• Drinking alcohol when nursing is potentially damaging for your child, as it does pass into breast milk.  If you do enjoy an occasional drink, wait for at least two hours before feeding, to allow any alcohol consumed to disperse from your milk supply
  • Certain foods that are strong in flavor (such as chilli, garlic or raw onions) may cause your child to become gassy or even suffer from colic.  Though it is worth remembering that one baby’s reaction to a particular food may be vastly different from another’s.  The best course of action is to watch what you eat and observe your child’s response to any strong-flavored food.  You will then be able to eliminate anything that causes an after-effect
  • Make sure you drink plenty of water – it is very important to stay hydrated when you breastfeed (although this will not affect your milk supply).  Aim to drink at least 8 glasses of water a day
  • It may be worth continuing with pre-natal vitamin supplements whilst you continue to breastfeed; this will ensure that you receive all the essential vitamins and minerals your body needs.  If you are at all worried about your general health, make an appointment to see your regular doctor

As we have seen, there are pro’s and con’s to extended nursing.  Whether you choose to breastfeed for up to one year, experiment with extended nursing or exclusively bottle feed your child, it should always be an individual choice.

Try not to let other peoples opinions affect the decisions you make and don’t be swayed by the pressures that modern society can so often exert.  If you follow your own beliefs you will feel happy and fulfilled and this alone will have a positive effect on the contentment of your child.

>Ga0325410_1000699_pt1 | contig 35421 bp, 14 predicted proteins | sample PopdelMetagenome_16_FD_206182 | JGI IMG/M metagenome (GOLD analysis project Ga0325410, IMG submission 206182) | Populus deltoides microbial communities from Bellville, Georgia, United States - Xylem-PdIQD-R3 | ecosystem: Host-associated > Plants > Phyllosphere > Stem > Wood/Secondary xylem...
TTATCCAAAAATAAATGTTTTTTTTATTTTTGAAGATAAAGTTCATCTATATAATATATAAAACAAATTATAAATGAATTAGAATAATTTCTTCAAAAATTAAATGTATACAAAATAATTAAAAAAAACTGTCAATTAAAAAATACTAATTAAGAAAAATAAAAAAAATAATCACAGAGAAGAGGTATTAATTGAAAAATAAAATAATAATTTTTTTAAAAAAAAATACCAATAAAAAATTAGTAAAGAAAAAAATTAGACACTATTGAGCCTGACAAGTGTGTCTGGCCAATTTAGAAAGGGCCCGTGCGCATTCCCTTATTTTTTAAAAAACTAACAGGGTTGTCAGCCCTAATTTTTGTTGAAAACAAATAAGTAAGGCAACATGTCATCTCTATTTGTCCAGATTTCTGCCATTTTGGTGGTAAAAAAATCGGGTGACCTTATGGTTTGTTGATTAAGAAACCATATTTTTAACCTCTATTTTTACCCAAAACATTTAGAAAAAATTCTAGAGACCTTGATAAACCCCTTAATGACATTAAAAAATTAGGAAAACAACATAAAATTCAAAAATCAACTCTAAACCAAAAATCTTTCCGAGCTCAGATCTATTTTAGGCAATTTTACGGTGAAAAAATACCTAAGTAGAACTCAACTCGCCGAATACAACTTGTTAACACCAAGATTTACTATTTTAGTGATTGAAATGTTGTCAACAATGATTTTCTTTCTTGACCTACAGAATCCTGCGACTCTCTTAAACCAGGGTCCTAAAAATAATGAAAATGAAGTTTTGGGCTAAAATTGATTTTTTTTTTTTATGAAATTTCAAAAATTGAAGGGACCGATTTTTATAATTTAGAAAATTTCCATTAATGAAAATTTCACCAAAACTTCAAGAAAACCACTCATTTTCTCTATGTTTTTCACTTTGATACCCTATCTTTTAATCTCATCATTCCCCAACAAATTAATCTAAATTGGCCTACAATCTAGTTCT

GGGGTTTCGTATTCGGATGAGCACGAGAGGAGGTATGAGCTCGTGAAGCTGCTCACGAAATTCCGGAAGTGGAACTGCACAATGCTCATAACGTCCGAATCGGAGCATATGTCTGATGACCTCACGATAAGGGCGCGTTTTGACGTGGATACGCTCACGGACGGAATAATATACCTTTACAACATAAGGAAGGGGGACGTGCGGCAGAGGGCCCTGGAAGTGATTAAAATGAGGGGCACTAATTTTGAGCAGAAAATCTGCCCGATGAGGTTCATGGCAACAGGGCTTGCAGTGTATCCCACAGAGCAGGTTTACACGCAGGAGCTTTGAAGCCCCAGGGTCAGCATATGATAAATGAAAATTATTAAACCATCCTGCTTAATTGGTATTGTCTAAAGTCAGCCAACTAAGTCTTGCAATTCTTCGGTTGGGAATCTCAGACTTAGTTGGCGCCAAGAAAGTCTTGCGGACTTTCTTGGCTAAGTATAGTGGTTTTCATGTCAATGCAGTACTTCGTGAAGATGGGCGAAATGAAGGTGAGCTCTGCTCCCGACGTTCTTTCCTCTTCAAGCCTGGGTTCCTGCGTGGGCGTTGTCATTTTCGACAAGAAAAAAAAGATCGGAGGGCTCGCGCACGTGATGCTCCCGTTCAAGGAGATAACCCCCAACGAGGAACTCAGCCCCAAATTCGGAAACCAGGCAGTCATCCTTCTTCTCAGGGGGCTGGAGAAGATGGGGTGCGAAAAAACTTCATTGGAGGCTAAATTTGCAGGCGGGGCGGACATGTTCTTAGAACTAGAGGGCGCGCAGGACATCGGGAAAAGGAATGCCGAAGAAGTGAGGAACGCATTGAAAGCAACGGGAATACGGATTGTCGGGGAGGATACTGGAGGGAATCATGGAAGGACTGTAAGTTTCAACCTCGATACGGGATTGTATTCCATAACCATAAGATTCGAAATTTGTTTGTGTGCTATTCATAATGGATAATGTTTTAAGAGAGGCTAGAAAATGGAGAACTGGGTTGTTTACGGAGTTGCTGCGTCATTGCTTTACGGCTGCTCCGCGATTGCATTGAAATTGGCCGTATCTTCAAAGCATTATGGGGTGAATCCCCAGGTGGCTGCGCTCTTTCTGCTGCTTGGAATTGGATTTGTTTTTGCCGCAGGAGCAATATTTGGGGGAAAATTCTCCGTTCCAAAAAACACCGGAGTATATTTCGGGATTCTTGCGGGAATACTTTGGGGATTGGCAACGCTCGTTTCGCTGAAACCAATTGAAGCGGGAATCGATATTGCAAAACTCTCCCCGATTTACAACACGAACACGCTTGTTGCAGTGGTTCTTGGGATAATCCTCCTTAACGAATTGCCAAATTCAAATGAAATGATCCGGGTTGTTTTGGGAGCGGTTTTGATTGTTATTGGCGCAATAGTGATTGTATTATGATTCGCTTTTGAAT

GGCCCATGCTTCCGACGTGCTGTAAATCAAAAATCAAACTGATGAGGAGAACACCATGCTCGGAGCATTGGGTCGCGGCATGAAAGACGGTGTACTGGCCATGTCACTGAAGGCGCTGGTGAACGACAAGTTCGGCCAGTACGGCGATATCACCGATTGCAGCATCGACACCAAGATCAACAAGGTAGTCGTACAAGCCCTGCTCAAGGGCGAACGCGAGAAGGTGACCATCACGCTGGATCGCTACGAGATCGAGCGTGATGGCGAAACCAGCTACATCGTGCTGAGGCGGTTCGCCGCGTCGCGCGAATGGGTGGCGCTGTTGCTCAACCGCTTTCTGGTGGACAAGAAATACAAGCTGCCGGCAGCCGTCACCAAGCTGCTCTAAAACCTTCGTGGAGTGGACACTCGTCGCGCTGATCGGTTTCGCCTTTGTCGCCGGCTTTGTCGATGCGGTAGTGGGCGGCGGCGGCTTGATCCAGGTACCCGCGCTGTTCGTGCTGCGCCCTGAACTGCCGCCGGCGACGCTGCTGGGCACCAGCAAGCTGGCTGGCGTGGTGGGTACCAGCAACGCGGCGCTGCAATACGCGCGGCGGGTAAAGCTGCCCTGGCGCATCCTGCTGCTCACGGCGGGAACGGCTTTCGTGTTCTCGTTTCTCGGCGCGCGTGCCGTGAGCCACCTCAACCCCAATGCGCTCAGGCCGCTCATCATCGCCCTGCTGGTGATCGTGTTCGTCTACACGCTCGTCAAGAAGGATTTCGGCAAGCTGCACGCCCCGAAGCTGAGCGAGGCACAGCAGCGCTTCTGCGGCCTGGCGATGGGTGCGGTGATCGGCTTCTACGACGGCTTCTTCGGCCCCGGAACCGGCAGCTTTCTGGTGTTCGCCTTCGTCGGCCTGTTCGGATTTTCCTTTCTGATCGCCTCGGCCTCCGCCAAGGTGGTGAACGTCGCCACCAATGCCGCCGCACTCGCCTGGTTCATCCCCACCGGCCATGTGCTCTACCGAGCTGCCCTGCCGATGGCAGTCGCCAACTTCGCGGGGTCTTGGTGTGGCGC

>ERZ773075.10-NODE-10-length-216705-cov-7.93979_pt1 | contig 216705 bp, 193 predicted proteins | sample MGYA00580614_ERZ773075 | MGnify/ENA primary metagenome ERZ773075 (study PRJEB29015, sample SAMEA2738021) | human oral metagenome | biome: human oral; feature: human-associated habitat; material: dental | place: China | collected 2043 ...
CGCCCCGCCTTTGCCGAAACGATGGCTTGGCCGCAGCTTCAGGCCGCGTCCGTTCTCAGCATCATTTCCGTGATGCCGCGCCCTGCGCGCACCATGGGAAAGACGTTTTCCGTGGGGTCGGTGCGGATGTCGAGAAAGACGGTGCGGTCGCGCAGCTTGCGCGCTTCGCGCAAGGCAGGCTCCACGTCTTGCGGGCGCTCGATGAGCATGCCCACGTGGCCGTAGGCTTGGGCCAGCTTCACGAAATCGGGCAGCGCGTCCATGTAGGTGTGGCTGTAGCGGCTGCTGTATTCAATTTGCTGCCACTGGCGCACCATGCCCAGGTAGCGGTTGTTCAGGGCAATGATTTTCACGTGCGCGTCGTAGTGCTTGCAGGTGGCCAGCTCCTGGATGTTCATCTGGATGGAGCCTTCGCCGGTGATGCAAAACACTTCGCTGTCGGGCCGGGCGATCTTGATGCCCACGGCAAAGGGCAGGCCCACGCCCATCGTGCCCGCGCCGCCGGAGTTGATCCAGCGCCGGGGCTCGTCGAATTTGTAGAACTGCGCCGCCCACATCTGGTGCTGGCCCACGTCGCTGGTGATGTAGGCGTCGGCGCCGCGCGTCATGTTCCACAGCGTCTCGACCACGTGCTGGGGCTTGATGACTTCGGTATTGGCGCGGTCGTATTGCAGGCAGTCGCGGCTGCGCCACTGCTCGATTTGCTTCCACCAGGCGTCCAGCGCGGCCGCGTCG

3 Responses to “Extended Nursing – Breastfeeding Beyond the First Year”

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  • Carina:

    Yes, Beth, most mammals have a natural cessation of nursing–and if you look at primates as our closest living relatives, when you correspond the age to the corrected human age, we would allow children to nurse between 2.5-7 years of age.

    Every other mammal practices self-weaning. If allowed to self-wean, most humans would do so between 2-5 years naturally. I have yet to see a tiger, or a bear, or any other mammal stop nursing due to the Gregorian Calendar age of their offspring.

    Stopping breastfeeding simply because your baby reached 365 days of age makes absolutely no sense, if you look at it in a “natural” way.

  • Beth Knotts:

    To be honest, breastfeeding after around the 12 month mark does not make sense. Children develop teeth for a reason. All other mammals have natural cessation of feeding from the breast and is normally dictated around the time teeth are present in the young babies. That is a natural indication that ingestation of solid food sources should begin and eating from the breast should stop.